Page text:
Interview with Marcus Romer and two members of the Antigone cast
On Tuesday 2nd of September I had the pleasure of interviewing Marcus Romer the director of Pilot Theatre's forthcoming production of Antigone. This is a new adaptation for our times by award winning writer Roy Williams and opens at Derby Theatre on the 19th September until 4th October.
Antigone is produced by Theatre Royal Stratford East, Pilot Theatre and Derby Theatre and looks to be a highlight of their current season. Playwright Roy Williams has taken Sophocles play and placed it in a contemporary setting bringing Thebes into the 21st Century re-enforcing this dark tale's relevance and vitality.
Derby Theatre are also hosting a writing Master Class with Roy Williams on Wednesday 24th September and Pilot Theatre and their directorial team are offering a Pilot Theatre Master Class exploring the way they harness emergent technologies in this forthcoming production of Antigone. This will take place Saturday 4th October at Derby Theatre.
Joining me in the interview were Marc Monero (Creon) and Doreene Blackstock as (Creon's wife Eunice) and Heidi McKenzie of Derby Theatre. I had just had the good fortune to sit in on one of their exciting rehearsals.
Marcus was keen to promote the story of Antigone as a timeless story about loyalty, universal truths and the often dark side of human nature and human frailties. He also said that it is also about atrocious acts that are committed at the time of war – the heads on spikes – situations that warn people/ the enemy of the utter danger of betraying those in power. Antigone's brother is killed and Creon refuses to let the body be moved from the place where he has fallen – in the street – and Antigone defies king Creon by taking away the body and burying it. His reaction is to bury the woman Antigone alive as a public punishment for defying his laws.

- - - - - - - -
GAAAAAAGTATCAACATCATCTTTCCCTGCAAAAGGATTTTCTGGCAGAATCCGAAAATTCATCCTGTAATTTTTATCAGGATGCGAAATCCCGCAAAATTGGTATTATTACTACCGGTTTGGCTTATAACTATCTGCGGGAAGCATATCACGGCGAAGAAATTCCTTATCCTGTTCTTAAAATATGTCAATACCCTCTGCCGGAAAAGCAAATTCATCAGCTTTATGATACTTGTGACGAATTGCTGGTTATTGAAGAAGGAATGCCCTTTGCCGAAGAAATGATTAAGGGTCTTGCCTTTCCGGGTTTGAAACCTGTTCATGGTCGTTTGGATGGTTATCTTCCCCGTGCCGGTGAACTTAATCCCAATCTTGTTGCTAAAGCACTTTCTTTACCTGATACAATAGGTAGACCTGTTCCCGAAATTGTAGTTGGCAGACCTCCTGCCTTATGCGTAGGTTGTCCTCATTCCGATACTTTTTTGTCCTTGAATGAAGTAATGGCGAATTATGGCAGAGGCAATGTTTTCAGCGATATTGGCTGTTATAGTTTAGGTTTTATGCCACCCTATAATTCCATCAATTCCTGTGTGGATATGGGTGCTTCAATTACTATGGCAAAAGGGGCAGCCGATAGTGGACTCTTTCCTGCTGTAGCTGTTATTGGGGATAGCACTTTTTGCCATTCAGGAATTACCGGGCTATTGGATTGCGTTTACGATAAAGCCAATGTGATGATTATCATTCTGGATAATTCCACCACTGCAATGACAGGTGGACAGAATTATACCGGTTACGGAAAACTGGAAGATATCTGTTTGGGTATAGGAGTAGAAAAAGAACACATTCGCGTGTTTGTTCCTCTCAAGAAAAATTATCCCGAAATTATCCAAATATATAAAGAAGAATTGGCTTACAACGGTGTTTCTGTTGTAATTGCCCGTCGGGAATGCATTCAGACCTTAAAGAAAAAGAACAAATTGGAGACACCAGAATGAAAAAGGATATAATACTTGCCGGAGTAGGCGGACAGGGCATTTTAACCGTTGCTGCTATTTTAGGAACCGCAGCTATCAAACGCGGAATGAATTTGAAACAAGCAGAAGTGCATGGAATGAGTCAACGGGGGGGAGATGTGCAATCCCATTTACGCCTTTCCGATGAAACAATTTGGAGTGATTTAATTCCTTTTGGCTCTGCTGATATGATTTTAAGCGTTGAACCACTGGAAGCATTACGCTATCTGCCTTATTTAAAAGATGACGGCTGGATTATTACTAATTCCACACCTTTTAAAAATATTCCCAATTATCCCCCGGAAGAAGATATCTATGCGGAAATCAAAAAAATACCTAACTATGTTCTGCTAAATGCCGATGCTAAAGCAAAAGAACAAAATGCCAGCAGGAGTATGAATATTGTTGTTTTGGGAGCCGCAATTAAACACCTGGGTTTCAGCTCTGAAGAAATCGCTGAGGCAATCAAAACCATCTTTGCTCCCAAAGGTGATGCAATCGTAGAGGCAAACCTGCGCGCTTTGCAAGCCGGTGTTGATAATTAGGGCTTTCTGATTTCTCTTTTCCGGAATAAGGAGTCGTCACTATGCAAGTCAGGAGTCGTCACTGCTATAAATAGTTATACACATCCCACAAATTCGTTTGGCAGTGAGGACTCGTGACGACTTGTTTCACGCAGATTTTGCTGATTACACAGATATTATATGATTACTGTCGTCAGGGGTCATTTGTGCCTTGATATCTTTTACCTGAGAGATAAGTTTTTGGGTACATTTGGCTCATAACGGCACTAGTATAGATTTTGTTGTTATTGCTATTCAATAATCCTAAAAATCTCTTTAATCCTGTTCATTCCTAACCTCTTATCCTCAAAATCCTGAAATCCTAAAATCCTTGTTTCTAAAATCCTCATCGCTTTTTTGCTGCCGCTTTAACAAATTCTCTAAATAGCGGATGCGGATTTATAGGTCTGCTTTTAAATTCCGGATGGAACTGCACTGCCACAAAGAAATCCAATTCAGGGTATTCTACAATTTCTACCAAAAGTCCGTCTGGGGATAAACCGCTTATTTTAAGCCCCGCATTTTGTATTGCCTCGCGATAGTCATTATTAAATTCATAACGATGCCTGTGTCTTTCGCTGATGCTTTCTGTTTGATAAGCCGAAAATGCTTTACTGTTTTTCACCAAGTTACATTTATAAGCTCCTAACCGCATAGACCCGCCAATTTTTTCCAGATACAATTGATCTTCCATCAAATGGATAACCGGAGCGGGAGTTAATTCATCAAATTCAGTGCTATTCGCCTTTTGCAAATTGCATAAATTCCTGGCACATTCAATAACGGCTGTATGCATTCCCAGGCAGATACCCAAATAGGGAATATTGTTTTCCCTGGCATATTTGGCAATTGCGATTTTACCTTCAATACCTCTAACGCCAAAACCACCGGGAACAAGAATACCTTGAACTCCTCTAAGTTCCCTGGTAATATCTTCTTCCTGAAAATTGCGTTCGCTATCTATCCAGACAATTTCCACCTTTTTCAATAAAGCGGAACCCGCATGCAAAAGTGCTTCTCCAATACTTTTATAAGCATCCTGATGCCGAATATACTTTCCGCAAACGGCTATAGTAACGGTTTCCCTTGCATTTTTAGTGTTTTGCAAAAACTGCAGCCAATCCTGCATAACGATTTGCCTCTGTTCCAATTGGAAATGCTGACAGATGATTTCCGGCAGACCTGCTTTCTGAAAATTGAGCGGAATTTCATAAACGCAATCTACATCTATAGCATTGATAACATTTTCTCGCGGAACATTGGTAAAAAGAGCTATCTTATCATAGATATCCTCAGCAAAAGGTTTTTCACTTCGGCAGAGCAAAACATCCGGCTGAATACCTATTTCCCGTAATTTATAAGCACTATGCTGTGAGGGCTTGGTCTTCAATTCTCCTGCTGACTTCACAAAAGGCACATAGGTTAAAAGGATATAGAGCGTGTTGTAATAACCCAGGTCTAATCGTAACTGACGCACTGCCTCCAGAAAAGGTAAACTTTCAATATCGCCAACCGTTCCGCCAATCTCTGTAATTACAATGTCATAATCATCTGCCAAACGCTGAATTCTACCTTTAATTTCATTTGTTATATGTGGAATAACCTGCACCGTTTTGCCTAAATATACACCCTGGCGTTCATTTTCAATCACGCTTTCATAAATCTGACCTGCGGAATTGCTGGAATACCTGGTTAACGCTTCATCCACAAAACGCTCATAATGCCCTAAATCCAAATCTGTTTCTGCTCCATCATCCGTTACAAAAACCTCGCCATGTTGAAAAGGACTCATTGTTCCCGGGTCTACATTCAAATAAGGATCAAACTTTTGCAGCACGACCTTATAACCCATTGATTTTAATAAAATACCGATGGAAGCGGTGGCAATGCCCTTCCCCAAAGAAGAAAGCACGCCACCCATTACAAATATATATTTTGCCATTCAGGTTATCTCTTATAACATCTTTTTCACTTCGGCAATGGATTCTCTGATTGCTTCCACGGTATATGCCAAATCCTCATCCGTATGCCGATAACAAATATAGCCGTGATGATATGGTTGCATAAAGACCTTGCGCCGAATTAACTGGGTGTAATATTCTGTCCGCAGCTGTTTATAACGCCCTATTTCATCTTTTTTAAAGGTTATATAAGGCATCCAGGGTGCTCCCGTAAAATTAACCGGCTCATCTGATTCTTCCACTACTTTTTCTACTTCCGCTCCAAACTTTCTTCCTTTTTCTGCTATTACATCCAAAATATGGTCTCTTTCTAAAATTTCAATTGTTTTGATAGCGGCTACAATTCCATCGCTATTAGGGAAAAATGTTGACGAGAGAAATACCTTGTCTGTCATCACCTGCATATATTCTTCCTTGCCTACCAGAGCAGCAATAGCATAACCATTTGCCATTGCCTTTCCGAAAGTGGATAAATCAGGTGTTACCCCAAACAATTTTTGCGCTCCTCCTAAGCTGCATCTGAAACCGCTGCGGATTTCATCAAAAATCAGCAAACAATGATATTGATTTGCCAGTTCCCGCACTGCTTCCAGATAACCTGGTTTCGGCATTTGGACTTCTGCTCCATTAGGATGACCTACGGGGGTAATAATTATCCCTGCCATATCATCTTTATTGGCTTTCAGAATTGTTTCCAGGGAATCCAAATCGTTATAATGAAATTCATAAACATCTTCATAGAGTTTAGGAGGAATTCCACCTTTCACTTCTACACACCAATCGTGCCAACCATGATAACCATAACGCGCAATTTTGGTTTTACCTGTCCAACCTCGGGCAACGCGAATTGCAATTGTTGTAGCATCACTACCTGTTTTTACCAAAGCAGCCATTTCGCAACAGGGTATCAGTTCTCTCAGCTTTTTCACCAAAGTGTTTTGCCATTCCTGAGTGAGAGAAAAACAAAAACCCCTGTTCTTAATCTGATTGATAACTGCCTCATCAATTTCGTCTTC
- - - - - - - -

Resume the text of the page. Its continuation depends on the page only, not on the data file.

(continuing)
I asked actors Mark Monero (Creon) and Doreene Blackstock (Eunice) if there was any time during the play that we see a softer side of Creo (as he is known in this adaptation) through their portrayal as husband and wife. They laughed and quickly conceded that there wasn't. He even casts out his own son who tries to make his Dad aware that the people are turning against him.
During the interview we shared some personal stories of difficult issues within family units, stubborn parents mainly and concluded that the themes of the play are timeless. There was also an agreement that the audiences should recognise these situations as things we experience through the news today and sometimes directly. This play is a precursor to plays about warring factions and families such as Romeo and Juliet and the often tragic results of their quarrelling.
After recently reviewing a brilliant production of Spring Awakening by Headlong Theatre Company that used multi-media extensively as a story telling tool, I was keen to hear about the use of multi-media in this play. Marcus explained that the 'Gods' in the play are theatrically established by being 'all seeing' surveillance cameras in the street and the use of mobile phone videos are utilised as a device to show the memories of Creon as he reflects back upon his life of mismanaged earthly power and corruption and regrets.
Finally, I asked about how the play would work in the classical Greek sense of a catharsis at the end. Marcus smiled a secretive smile and agreed that there IS a catharsis at the end after all the theatrical demands of the story BUT the audience will have to wait and find out what it is!
Check out Pilot's website for more details on the rehearsals
Antigone will be touring through nationally Autumn 2014 and playing at Theatre Royal Stratford East Spring 2015.
Photo images copyright Robert Day.